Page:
We can get some idea of the distinctions by thinking like this: thoughts of angels of the highest or third heaven are thoughts about purposes. Thoughts of angels of the middle or second heaven are about means, and thoughts of the lowest or first heaven concern results....Angels of the lower heavens do think about means and purposes, but angels of the higher heavens think on the basis of means and purposes. Thinking on the basis of them is concerned with higher wisdom and thinking about them involves lower wisdom. Thinking on the basis of purposes is a matter of wisdom, thinking on the basis of means is a matter of intelligence, and thinking on the basis of results is a matter of being informed. This shows how all perfection rises and falls by, and according to, levels.

DLW 203

Our more interior aspects—the realms of our intention and discernment—are in levels like the heavens. We really are heavens in miniature with regard to the inner aspects of our minds. So the perfections of our inner aspects are like those of heaven....

DLW 204

....Of course, the essence of perfection is the Lord and, consequently, is the sun (which is the first emanation of his divine love and divine wisdom). Perfection occurs in the next things in sequence, and so on (in order) all the way to the lowest things, which are more imperfect as they are more remote. Without this kind of primary perfection in antecedent and simple substances, neither humans nor any animals could emerge from seed and survive after emerging. Neither could the seeds of trees and fruits sprout and multiply. Indeed, the more antecedent an antecedent is—or the simpler a simple substance is—the more immune to harm it is, because it is more perfect.

DLW 205

In sequential [vertical] order, the first level constitutes the highest and the third level constitutes the lowest: but in simultaneous [horizontal] order, the first level constitutes the inmost, and the third the outmost.

There are sequential and simultaneous orders. A sequential order of levels is from highest to lowest or from top to bottom. The angelic heavens are in this order: the third of these heavens is the highest, the second the middle, and the first is lowest. This is how they are placed in relationship to one another. Conditions of angels' love and wisdom are in the same order, as are conditions of warmth and light and spiritual atmospheres. All the perfections of forms and forces are in the same order.

Vertical or distinct levels occur in sequential order. They are comparable to a tower divided into three levels through which one can go up or come down. The most perfect and beautiful things are in the upper rooms of this tower, with less perfect and beautiful things in the middle, and still less perfect and beautiful things on the lowest one.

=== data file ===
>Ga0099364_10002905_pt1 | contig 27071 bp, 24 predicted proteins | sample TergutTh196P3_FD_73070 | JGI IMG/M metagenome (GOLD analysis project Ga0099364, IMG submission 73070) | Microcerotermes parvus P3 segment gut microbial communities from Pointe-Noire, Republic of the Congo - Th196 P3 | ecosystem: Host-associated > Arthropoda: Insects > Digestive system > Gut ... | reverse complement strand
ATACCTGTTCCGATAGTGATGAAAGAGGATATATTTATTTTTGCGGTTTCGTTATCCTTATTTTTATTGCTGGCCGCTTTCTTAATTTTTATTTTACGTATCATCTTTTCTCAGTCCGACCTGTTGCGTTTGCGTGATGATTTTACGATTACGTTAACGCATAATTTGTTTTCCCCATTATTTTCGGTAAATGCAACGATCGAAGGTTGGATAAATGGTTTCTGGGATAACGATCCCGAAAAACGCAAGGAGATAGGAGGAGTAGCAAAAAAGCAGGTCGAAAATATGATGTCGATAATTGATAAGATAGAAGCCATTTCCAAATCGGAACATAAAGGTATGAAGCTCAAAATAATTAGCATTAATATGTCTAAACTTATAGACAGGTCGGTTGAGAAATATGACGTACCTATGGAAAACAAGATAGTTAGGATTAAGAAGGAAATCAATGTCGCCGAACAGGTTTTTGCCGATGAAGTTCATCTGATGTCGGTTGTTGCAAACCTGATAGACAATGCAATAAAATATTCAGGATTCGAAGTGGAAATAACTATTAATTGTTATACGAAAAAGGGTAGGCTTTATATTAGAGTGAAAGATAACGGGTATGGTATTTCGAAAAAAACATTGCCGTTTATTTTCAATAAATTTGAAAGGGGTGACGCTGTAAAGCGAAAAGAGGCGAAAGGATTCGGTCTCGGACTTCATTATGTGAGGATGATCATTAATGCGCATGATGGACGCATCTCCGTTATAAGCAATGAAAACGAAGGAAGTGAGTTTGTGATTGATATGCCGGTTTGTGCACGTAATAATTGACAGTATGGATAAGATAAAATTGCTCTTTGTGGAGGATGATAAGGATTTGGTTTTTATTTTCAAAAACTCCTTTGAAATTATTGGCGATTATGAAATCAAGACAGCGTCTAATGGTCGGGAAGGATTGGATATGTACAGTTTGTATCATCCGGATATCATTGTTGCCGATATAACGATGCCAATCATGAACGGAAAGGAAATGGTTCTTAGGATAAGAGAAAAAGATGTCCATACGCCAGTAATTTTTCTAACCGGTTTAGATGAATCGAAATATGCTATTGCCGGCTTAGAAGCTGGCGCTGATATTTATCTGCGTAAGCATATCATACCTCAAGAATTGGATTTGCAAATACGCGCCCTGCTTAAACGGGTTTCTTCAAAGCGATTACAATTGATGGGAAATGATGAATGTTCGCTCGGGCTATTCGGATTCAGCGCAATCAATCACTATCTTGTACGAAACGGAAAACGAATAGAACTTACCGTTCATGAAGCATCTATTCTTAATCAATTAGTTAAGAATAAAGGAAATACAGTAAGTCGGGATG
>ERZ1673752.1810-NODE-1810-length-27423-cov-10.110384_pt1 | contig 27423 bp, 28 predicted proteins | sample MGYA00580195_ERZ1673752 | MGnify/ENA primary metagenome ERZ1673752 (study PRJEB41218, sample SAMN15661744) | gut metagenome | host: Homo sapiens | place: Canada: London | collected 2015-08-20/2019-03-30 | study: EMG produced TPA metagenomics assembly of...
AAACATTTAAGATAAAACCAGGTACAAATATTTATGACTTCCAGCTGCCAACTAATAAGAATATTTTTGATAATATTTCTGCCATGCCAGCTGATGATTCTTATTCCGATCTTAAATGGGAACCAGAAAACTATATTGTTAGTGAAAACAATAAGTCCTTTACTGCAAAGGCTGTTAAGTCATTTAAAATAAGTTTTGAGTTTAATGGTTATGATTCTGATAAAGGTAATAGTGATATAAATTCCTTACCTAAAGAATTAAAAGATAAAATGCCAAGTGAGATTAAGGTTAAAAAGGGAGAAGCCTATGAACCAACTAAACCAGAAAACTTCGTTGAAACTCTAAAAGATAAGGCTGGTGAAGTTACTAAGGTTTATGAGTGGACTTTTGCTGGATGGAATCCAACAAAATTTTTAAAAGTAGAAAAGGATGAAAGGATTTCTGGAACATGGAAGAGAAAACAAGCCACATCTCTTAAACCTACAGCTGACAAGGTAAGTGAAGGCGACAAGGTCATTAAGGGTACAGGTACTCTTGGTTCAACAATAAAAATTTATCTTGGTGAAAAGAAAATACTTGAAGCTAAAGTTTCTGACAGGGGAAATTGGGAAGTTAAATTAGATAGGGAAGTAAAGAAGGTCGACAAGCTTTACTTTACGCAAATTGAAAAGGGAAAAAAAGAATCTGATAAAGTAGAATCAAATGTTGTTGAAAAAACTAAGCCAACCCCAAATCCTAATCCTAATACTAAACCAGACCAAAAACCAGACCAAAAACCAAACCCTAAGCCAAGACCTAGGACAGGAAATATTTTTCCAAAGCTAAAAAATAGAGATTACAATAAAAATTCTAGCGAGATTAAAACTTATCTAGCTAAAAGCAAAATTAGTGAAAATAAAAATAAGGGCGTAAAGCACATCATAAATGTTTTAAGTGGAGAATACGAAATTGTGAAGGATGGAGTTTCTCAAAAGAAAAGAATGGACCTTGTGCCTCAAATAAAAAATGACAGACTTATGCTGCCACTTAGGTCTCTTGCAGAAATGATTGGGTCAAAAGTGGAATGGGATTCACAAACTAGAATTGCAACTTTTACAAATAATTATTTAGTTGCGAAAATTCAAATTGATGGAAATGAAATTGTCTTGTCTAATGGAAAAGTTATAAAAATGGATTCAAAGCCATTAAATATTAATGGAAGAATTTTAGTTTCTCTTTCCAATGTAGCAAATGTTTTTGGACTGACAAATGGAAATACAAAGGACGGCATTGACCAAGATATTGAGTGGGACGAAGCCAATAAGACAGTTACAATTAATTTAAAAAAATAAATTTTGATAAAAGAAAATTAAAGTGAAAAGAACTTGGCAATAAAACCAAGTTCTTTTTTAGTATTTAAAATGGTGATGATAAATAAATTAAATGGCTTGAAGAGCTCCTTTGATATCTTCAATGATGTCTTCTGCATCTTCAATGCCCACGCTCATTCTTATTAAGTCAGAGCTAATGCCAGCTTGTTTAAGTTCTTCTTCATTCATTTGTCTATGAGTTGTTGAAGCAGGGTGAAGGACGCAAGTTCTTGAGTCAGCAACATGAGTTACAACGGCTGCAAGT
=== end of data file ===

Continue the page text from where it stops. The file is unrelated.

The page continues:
However, levels look different if they are arranged in simultaneous order. What was highest in the sequential order (the most perfect and beautiful...) is in the center; lower things are in an intermediate area, and the lowest things are around the circumference. Picture a solid object composed of three levels—the subtlest elements in the center, less subtle elements surrounding them, and coarser elements compounded from these others on the surfaces making up the circumference. It is as though the tower described above had settled into a plane, with the highest level making up the center, the middle level filling the intermediate area, and the lowest level making up the outside.

DLW 207

These distinct levels are present in simultaneous order in the last member of any series. The motor fibers in every muscle, the fibers in every nerve, the fibers and ducts in every viscous substance and organ...every seed and every fruit, every metal and mineral...are in fact sequential components (varieties of layering), compacted out of simple elements which are their primary sources or materials.

DLW 208

Levels like this exist in every "ultimate" thing [the last member of a series] and, therefore, exist in every result. Every ultimate consists of antecedents, and these consist of primary things. Also, every result consists of a means, with the purpose constituting the whole of the means, and the means being all there is to the result....So the purpose constitutes the center, the means the intermediate area, and the result constitutes the circumference....

DLW 209

The final level is the aggregate, container, and foundation of the antecedent levels.

....The scope of this doctrine [of levels] includes not only natural phenomena [used for illustration], but also each and every detail of civil, moral, and spiritual things. There are two reasons why the teaching about levels extends to such things. The first reason is that there is a trine in every thing that we can say anything about—a trine comprising purpose, means and result [also called end, cause and effect]—and these three are related to each other according to vertical levels. The second is that there is no civil, moral, or spiritual phenomenon separate from substance (in fact, they are substances). Love and wisdom are substances—and not abstractions (See Divine Love and Wisdom, 40-43)—and the same is true for every phenomenon we call civil or moral or spiritual. Of course, we can think about them as being abstract and insubstantial; but intrinsically, they are not abstractions.